We took our daughter through many fear foods once we could afford to have some meals fail. If a full portion of a fear food failed one day, I learned to try it again the next day because then it usually worked. It’s as though the difficulties of the first day had prepared her for success. If that failed, then I went for small steps.
Respond flexibly to present needs
You can pick your battles. Hold on to your freedom to respond to your child’s needs and abilities as well as your own. There may be some very hard challenges that you can leave for later, when your child is generally better or has enjoyed the experience of success. Some foods may look easy to you but in your child’s mind be associated with a strong ‘no’ created at a time of high stress. The ‘no’ may melt away as she overcomes other fears.
“We started with ‘tugging the Band Aid’ to minimize the stress at meal time as husband was having a very hard time with the constant battles. Our FBT therapist was not in favor of this but it was putting weight on our daughter at a reasonable rate and not tearing our family apart. After about 6 weeks our daughter complained about the lack of variety. I took this as my cue to go ahead and rip: she scarfed down a bacon and cheese omelette. Now we are introducing fear foods almost daily.”
Can challenges be too stressful for your kid?
You may have got into the habit of walking on eggshells. If you demand something ‘too difficult’ of your child, will she have a tantrum and eat even less? Can you stress your kid too much? Will she sink further into depression or become more rebellious?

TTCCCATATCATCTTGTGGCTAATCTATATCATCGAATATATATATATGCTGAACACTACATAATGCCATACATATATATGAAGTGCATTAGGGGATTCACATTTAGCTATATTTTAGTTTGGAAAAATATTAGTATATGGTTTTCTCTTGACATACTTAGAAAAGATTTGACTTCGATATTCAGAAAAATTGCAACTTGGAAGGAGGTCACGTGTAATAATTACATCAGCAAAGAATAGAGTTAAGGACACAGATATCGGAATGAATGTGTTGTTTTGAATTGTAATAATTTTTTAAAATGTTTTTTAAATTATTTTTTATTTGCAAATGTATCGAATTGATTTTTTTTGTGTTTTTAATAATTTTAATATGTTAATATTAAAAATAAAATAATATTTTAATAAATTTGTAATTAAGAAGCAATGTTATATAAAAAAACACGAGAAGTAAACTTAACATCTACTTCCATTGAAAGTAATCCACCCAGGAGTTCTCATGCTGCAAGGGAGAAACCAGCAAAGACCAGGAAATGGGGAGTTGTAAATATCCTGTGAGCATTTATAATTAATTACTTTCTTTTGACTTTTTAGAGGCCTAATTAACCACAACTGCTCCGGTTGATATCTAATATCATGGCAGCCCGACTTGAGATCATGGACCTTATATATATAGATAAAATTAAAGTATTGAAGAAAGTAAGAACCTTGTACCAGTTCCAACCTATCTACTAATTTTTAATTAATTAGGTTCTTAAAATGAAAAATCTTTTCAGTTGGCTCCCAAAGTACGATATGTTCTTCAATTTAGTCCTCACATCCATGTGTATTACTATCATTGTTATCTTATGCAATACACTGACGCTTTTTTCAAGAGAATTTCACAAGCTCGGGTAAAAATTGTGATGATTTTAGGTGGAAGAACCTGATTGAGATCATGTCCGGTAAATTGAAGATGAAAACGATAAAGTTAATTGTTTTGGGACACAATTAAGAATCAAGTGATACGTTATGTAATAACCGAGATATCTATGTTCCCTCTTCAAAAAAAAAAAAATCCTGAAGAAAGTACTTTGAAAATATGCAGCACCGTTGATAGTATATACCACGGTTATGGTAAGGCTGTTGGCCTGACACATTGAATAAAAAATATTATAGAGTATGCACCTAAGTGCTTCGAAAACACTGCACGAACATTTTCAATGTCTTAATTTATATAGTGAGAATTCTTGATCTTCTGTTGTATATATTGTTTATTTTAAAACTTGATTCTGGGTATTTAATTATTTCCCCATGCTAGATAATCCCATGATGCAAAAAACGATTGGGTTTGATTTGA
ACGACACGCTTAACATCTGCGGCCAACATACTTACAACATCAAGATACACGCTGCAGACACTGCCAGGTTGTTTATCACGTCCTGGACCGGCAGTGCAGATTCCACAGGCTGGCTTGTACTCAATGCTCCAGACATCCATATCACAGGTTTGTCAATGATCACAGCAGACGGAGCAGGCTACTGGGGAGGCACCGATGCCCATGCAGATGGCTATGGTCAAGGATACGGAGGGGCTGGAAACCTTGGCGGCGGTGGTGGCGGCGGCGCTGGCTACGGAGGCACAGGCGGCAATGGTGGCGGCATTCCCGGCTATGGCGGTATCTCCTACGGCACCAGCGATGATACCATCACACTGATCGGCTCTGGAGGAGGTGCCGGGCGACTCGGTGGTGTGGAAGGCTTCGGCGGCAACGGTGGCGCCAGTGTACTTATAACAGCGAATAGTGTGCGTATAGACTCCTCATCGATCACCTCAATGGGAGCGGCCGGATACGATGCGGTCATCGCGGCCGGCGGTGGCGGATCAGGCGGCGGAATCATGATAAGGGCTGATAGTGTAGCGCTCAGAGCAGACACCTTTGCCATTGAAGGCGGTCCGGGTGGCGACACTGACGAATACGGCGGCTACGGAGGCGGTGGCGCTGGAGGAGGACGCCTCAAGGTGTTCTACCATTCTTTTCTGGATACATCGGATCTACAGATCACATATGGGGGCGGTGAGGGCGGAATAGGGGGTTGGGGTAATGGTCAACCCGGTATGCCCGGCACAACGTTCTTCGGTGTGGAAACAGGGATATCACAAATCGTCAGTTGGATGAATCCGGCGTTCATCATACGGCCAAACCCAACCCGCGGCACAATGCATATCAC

“My daughter's mood went from upbeat and happy (when we first started refeeding) to absolute rages and depression about 7-10 days later. She was the lowest of the low at that point…..but it was the beginning of the long climb out. At the time, I remember thinking, ‘This isn't helping…it's only making her worse!’ But, the FBT therapist assured me it was within the bounds of normal, and that it was, in fact, a positive sign that the ED was on the run, and on the defensive.”
Sometimes we can be bolder than we thought possible:
“We’d been hesitant to push our daughter, not knowing if we would push too far and afraid of what might happen. During our multi-family therapy week, seeing the trained team push her and have confidence in her ability to meet the challenge, was empowering for us. There were a few times she was pushed to her limit and she did explode, but we felt safe being coached and knowing there was consistent support nearby. Now that we know what she can do, our comfort zone for expectations has been widened.”
Occasionally a parent tells me that a shift happened in their child, and that they are the ones pushing themselves. Oh joy!
For a whole year I thought the only acceptable way was one small step at a time. It’s not that I was a timid or lacked courage, but I’d taken to heart books that implied that one can go too fast, that the person must move along a readiness scale, or that my role was to gently nudge. At last, several weeks after my daughter had been discharged from hospital, I got bolder: she was heading downhill and we had nothing to lose. We were by then under the care of an eating disorders specialist to whom I will be eternally grateful for empowering me. When I phoned her about going the whole hog and throwing away the hospital’s meal plan, she calmly assured me that was perfectly safe. I suspect she was doing a victory dance.